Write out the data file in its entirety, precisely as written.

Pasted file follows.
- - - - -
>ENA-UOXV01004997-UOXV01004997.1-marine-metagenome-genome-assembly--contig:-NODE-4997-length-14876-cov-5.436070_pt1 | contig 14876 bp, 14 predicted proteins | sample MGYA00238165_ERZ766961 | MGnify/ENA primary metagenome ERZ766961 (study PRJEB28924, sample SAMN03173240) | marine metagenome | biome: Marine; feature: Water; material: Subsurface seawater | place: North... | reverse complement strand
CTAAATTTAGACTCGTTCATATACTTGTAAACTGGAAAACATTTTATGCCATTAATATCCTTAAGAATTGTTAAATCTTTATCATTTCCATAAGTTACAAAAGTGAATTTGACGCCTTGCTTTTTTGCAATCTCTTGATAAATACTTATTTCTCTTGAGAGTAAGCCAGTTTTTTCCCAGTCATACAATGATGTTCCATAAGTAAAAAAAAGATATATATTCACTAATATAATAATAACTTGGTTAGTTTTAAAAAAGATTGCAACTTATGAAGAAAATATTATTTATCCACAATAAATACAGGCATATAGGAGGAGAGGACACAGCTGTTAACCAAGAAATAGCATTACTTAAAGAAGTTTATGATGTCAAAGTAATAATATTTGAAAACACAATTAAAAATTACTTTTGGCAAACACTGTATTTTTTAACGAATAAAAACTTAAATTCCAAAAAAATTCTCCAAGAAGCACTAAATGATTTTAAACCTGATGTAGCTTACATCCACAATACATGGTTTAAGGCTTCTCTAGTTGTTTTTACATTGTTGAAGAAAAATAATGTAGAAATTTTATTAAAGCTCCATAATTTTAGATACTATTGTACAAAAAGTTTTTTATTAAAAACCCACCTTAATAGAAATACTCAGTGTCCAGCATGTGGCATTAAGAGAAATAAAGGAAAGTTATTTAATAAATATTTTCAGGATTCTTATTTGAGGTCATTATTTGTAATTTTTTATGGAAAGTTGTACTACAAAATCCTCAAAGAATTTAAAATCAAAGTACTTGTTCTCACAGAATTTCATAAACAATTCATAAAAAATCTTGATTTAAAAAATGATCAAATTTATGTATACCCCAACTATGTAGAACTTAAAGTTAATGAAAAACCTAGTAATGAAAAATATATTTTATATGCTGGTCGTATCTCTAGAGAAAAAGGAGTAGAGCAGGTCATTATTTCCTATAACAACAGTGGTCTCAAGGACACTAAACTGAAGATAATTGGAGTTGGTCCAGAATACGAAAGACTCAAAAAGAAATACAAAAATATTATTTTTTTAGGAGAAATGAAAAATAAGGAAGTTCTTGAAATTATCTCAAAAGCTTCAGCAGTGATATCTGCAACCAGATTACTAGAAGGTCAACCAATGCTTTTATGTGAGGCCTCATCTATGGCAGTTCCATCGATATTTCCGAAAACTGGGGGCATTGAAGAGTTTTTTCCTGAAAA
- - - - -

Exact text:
>ENA-UOXV01004997-UOXV01004997.1-marine-metagenome-genome-assembly--contig:-NODE-4997-length-14876-cov-5.436070_pt1 | contig 14876 bp, 14 predicted proteins | sample MGYA00238165_ERZ766961 | MGnify/ENA primary metagenome ERZ766961 (study PRJEB28924, sample SAMN03173240) | marine metagenome | biome: Marine; feature: Water; material: Subsurface seawater | place: North... | reverse complement strand
CTAAATTTAGACTCGTTCATATACTTGTAAACTGGAAAACATTTTATGCCATTAATATCCTTAAGAATTGTTAAATCTTTATCATTTCCATAAGTTACAAAAGTGAATTTGACGCCTTGCTTTTTTGCAATCTCTTGATAAATACTTATTTCTCTTGAGAGTAAGCCAGTTTTTTCCCAGTCATACAATGATGTTCCATAAGTAAAAAAAAGATATATATTCACTAATATAATAATAACTTGGTTAGTTTTAAAAAAGATTGCAACTTATGAAGAAAATATTATTTATCCACAATAAATACAGGCATATAGGAGGAGAGGACACAGCTGTTAACCAAGAAATAGCATTACTTAAAGAAGTTTATGATGTCAAAGTAATAATATTTGAAAACACAATTAAAAATTACTTTTGGCAAACACTGTATTTTTTAACGAATAAAAACTTAAATTCCAAAAAAATTCTCCAAGAAGCACTAAATGATTTTAAACCTGATGTAGCTTACATCCACAATACATGGTTTAAGGCTTCTCTAGTTGTTTTTACATTGTTGAAGAAAAATAATGTAGAAATTTTATTAAAGCTCCATAATTTTAGATACTATTGTACAAAAAGTTTTTTATTAAAAACCCACCTTAATAGAAATACTCAGTGTCCAGCATGTGGCATTAAGAGAAATAAAGGAAAGTTATTTAATAAATATTTTCAGGATTCTTATTTGAGGTCATTATTTGTAATTTTTTATGGAAAGTTGTACTACAAAATCCTCAAAGAATTTAAAATCAAAGTACTTGTTCTCACAGAATTTCATAAACAATTCATAAAAAATCTTGATTTAAAAAATGATCAAATTTATGTATACCCCAACTATGTAGAACTTAAAGTTAATGAAAAACCTAGTAATGAAAAATATATTTTATATGCTGGTCGTATCTCTAGAGAAAAAGGAGTAGAGCAGGTCATTATTTCCTATAACAACAGTGGTCTCAAGGACACTAAACTGAAGATAATTGGAGTTGGTCCAGAATACGAAAGACTCAAAAAGAAATACAAAAATATTATTTTTTTAGGAGAAATGAAAAATAAGGAAGTTCTTGAAATTATCTCAAAAGCTTCAGCAGTGATATCTGCAACCAGATTACTAGAAGGTCAACCAATGCTTTTATGTGAGGCCTCATCTATGGCAGTTCCATCGATATTTCCGAAAACTGGGGGCATTGAAGAGTTTTTTCCTGAAAA